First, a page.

Mario Monicelli

Sog.: dalle novelle Le risate di gioia e Ladri in chiesa (1954) di Alberto Moravia. Scen.: Suso Cecchi d’Amico, Age e Scarpelli, Mario Monicelli. F.: Leonida Barboni. M.: Adriana Novelli. Scgf.: Piero Gherardi. Mus.: Lelio Luttazzi. Int.: Anna Magnani (Gioia Fabricotti detta Tortorella), Totò (Umberto Pennazzuto detto Infortunio), Ben Gazzara (Lello), Fred Clark (l’americano ubriacone), Edy Vessel (Milena), Mac Ronay (Alfredo). Prod.: Silvio Clementelli per Titanus. DCP. D.: 106’. Bn. 

T. it.: Italian title. T. int.: International title. T. alt.: Alternative title. Sog.: Story. Scen.: Screenplay. F.: Cinematography. M.: Editing. Scgf.: Set Design. Mus.: Music. Int.: Cast. Prod.: Production Company. L.: Length. D.: Running Time. f/s: Frames per second. Bn.: Black e White. Col.: Color. Da: Print source

Film Notes

Magnani and Totò constitute an inimitable, unrepeatable double act. They improvise in such a spontaneous and creative fashion that the tradition of the commedia dell’arte is resurrected.

Ben Gazzara, in L’avventurosa storia del cinema italiano. Da La dolce vita a C’era una volta il West, vol. 3, edited by Franca Faldini and Goffredo Fofi, Edizioni Cineteca di Bologna, Bologna 2021

The last of the seven films starring Totò and directed by Monicelli. It is not very well known, and the filmmaker hardly ever mentions it in interviews. Yet it is one of the best films in his filmography, as well as that of Totò. Totò here jettisons farce and burlesque (in which, it is well known, his talents shone brightly) to immerse himself in a perfect example of the comedy of manners. It constitutes a specifically Italian and virtually sublime variant, balancing irony and a (never cloying) compassion for its characters. The filmmaker creates a superb portrait of Totò, with all his characteristic features intact: a firm moral sense that overrides the humiliations that befall him, a (completely anachronistic) sense of gallantry and respect for women, an almost physiological refusal to get angry, equanimity and resignation. The scene of Totò and Magnani’s cinema experience is a classic.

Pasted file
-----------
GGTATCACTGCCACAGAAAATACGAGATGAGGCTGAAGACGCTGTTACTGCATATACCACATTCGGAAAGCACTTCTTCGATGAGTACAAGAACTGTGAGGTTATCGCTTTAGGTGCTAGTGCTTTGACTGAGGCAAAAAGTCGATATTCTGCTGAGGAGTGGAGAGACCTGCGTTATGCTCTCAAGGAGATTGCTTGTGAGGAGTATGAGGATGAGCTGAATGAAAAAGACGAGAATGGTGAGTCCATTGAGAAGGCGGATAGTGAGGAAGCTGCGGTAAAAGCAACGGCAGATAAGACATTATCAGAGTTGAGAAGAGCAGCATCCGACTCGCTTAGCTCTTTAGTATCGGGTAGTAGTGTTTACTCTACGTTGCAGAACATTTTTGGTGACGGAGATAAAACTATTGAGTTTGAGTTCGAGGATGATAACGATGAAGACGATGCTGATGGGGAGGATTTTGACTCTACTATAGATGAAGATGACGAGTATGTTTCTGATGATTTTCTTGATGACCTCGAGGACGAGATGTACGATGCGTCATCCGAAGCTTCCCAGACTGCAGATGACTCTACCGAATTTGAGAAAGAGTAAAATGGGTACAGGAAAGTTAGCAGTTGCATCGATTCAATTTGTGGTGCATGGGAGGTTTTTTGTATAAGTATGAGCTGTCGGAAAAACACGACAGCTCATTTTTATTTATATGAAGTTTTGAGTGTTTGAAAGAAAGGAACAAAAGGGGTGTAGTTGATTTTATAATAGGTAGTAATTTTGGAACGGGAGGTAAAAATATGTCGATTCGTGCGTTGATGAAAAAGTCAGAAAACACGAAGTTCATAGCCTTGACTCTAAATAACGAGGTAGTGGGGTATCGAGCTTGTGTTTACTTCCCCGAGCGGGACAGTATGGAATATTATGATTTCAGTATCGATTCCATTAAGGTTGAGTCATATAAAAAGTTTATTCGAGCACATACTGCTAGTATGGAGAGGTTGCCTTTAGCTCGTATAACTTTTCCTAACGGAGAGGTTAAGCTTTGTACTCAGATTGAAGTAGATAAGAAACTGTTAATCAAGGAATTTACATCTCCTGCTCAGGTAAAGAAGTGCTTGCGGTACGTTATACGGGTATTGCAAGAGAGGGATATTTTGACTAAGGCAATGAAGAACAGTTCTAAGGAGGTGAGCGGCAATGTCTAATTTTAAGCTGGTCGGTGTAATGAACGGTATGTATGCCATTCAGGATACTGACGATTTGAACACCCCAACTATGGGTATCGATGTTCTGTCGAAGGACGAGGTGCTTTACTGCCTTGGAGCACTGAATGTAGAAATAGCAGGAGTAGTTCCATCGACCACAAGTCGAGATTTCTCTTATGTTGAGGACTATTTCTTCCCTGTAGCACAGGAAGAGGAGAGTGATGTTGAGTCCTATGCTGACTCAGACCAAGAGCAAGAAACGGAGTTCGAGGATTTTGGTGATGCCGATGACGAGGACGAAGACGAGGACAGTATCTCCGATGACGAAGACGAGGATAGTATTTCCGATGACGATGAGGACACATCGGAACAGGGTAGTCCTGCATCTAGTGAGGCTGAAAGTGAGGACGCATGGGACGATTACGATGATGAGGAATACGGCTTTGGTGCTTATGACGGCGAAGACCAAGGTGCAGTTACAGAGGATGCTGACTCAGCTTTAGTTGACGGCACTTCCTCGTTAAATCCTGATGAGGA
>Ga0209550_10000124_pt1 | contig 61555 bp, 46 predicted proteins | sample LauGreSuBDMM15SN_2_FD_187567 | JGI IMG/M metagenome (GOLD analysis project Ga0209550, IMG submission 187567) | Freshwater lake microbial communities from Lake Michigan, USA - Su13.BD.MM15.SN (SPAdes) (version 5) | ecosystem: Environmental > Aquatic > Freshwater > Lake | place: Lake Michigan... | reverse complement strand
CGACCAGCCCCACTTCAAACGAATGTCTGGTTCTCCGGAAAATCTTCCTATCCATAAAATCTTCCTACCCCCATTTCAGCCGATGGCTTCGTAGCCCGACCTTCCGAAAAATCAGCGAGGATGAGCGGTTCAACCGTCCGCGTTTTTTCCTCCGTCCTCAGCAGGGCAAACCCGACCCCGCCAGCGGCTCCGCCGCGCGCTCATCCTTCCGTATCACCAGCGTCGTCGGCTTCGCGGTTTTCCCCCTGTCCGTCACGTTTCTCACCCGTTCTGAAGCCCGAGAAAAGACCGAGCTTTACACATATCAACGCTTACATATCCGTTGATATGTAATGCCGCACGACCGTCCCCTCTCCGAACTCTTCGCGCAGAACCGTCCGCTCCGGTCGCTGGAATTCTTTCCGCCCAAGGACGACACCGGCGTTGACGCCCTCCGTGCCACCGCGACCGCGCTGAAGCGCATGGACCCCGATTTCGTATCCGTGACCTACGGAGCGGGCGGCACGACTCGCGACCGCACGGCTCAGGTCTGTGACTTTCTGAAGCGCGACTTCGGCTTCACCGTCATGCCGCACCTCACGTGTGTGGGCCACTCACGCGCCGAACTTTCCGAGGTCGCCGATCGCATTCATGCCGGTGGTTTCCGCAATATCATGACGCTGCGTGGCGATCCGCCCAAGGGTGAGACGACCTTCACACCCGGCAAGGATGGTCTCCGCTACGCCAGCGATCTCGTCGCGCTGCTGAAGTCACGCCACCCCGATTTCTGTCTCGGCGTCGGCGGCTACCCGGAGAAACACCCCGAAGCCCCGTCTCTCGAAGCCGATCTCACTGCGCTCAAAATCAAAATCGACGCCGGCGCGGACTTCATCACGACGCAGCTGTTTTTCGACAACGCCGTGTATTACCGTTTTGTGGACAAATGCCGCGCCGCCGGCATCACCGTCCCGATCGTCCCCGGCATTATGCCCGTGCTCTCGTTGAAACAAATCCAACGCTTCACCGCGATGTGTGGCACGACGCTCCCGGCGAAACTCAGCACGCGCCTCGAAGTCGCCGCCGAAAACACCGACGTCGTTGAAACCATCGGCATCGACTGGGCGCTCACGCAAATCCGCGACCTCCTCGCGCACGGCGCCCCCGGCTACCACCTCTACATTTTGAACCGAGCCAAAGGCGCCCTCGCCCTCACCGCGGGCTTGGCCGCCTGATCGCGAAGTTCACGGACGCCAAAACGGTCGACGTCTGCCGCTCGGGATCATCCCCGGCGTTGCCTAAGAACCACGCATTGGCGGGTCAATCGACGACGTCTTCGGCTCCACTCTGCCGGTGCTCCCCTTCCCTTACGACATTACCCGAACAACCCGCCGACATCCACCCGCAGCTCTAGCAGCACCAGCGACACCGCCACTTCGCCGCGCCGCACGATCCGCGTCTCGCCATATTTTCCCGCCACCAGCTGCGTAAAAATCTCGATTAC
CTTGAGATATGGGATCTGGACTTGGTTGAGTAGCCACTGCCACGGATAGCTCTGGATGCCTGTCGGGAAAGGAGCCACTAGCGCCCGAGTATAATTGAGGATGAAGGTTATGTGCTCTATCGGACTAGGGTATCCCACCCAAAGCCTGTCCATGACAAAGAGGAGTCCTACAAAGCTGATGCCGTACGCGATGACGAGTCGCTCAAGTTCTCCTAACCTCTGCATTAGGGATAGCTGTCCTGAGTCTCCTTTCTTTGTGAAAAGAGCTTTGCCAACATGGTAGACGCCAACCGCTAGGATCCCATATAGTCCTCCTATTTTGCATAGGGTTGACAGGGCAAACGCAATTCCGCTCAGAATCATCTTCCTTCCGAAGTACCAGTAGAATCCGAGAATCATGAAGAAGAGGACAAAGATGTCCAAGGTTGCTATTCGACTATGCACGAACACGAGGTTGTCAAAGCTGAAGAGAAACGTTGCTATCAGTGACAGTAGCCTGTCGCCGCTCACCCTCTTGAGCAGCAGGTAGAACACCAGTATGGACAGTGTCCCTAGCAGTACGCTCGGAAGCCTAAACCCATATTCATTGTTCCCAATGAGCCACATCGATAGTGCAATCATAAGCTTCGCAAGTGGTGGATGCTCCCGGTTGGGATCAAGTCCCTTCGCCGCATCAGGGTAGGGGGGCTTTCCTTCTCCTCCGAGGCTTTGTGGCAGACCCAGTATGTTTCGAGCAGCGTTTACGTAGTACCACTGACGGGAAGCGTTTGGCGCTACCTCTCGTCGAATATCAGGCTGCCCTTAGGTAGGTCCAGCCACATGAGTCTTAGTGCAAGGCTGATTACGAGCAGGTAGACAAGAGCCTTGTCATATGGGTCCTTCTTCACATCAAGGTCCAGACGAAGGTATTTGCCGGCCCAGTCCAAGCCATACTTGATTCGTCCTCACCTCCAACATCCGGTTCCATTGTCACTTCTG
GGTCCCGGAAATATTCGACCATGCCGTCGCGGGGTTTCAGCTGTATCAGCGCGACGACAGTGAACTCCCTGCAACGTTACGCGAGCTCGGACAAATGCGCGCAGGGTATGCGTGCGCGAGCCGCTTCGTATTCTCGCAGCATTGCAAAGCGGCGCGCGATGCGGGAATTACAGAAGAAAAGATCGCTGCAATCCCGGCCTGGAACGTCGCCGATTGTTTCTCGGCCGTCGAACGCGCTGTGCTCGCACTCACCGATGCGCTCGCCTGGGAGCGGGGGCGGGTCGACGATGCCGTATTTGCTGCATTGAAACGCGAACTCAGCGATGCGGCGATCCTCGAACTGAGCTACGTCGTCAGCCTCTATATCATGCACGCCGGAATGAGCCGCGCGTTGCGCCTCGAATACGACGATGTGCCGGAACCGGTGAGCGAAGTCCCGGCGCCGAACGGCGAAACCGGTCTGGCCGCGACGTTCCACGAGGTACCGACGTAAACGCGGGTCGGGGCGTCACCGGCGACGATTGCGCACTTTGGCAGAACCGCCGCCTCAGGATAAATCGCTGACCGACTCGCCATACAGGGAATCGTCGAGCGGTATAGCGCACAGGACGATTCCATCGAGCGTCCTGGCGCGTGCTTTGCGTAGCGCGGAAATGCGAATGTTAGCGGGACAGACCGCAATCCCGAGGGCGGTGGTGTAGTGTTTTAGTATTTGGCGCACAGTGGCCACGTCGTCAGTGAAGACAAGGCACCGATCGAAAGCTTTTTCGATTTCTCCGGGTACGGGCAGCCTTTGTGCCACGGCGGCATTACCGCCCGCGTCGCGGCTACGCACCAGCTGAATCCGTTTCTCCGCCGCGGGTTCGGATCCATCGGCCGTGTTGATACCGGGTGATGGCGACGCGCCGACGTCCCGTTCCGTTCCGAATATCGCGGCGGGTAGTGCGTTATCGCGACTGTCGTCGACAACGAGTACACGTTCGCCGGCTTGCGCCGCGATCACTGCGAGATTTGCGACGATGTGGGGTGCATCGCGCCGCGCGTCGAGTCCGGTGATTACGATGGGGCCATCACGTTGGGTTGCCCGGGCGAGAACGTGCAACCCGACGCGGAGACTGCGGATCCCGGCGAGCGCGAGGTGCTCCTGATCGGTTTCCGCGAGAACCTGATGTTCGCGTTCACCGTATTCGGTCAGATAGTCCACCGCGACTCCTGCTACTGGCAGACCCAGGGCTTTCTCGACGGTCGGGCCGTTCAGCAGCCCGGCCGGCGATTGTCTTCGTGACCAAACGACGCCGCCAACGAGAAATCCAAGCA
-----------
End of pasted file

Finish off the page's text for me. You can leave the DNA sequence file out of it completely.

Jacques Lourcelles, Dictionnaire du cinéma, Laffont, Paris 1992

Risate di gioia is very accomplished in terms of its screenplay. The film less so, because of Magnani, even if it was constructed specifically for her. Unfortunately, it was made during a period of Magnani’s life when she had become obsessed with ageing, whereas previously she didn’t care how she was dressed, or from which angle she was shot […]. She insisted on wearing a beautiful blonde wig whereas the character should have been one of those peroxide blondes who provoke the reaction, “Oh my God, what have you done!” Monicelli has a strong personality, but he was never able to handle women very well. He wasn’t able to stand up to Magnani and this spoiled a film, which remains charming, but would have been irresistible if it had been made the way we intended, with an arrogant and insolent Magnani.

Suso Cecchi d’Amico, in Scrivere il cinema, edited by Orio Caldiron and Matilde Hochkofler, Edizioni Dedalo, Bari 1988

Copy From

courtesy of Titanus. Restored in 2013 by Cineteca di Bologna and Titanus in collaboration with Rai Cinema at L’Immagine Ritrovata laboratory